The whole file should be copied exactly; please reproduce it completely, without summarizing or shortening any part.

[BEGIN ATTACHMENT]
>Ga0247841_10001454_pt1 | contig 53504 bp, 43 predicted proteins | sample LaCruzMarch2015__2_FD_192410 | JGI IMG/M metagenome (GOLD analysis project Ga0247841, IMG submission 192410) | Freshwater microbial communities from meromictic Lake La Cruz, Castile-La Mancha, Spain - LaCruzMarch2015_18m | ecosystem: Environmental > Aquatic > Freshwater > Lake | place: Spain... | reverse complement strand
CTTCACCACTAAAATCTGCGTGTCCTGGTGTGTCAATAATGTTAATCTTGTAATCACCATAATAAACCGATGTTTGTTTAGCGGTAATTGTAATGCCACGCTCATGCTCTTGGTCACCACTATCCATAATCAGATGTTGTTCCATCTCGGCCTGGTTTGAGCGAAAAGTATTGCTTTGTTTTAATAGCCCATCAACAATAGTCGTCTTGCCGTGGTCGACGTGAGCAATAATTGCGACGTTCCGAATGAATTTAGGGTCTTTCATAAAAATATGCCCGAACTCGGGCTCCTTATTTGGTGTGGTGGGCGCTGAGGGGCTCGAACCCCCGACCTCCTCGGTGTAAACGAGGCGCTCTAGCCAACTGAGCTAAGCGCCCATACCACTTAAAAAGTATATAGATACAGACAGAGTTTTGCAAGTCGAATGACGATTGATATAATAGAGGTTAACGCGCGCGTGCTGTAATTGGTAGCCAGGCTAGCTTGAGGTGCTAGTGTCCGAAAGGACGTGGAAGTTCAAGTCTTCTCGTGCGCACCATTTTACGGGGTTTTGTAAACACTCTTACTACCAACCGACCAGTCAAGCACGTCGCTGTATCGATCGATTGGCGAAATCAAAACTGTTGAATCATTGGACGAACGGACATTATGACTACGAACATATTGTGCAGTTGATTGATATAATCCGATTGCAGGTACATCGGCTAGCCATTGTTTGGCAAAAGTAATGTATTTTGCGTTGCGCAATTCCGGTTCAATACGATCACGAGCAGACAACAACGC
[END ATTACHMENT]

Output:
>Ga0247841_10001454_pt1 | contig 53504 bp, 43 predicted proteins | sample LaCruzMarch2015__2_FD_192410 | JGI IMG/M metagenome (GOLD analysis project Ga0247841, IMG submission 192410) | Freshwater microbial communities from meromictic Lake La Cruz, Castile-La Mancha, Spain - LaCruzMarch2015_18m | ecosystem: Environmental > Aquatic > Freshwater > Lake | place: Spain... | reverse complement strand
CTTCACCACTAAAATCTGCGTGTCCTGGTGTGTCAATAATGTTAATCTTGTAATCACCATAATAAACCGATGTTTGTTTAGCGGTAATTGTAATGCCACGCTCATGCTCTTGGTCACCACTATCCATAATCAGATGTTGTTCCATCTCGGCCTGGTTTGAGCGAAAAGTATTGCTTTGTTTTAATAGCCCATCAACAATAGTCGTCTTGCCGTGGTCGACGTGAGCAATAATTGCGACGTTCCGAATGAATTTAGGGTCTTTCATAAAAATATGCCCGAACTCGGGCTCCTTATTTGGTGTGGTGGGCGCTGAGGGGCTCGAACCCCCGACCTCCTCGGTGTAAACGAGGCGCTCTAGCCAACTGAGCTAAGCGCCCATACCACTTAAAAAGTATATAGATACAGACAGAGTTTTGCAAGTCGAATGACGATTGATATAATAGAGGTTAACGCGCGCGTGCTGTAATTGGTAGCCAGGCTAGCTTGAGGTGCTAGTGTCCGAAAGGACGTGGAAGTTCAAGTCTTCTCGTGCGCACCATTTTACGGGGTTTTGTAAACACTCTTACTACCAACCGACCAGTCAAGCACGTCGCTGTATCGATCGATTGGCGAAATCAAAACTGTTGAATCATTGGACGAACGGACATTATGACTACGAACATATTGTGCAGTTGATTGATATAATCCGATTGCAGGTACATCGGCTAGCCATTGTTTGGCAAAAGTAATGTATTTTGCGTTGCGCAATTCCGGTTCAATACGATCACGAGCAGACAACAACGC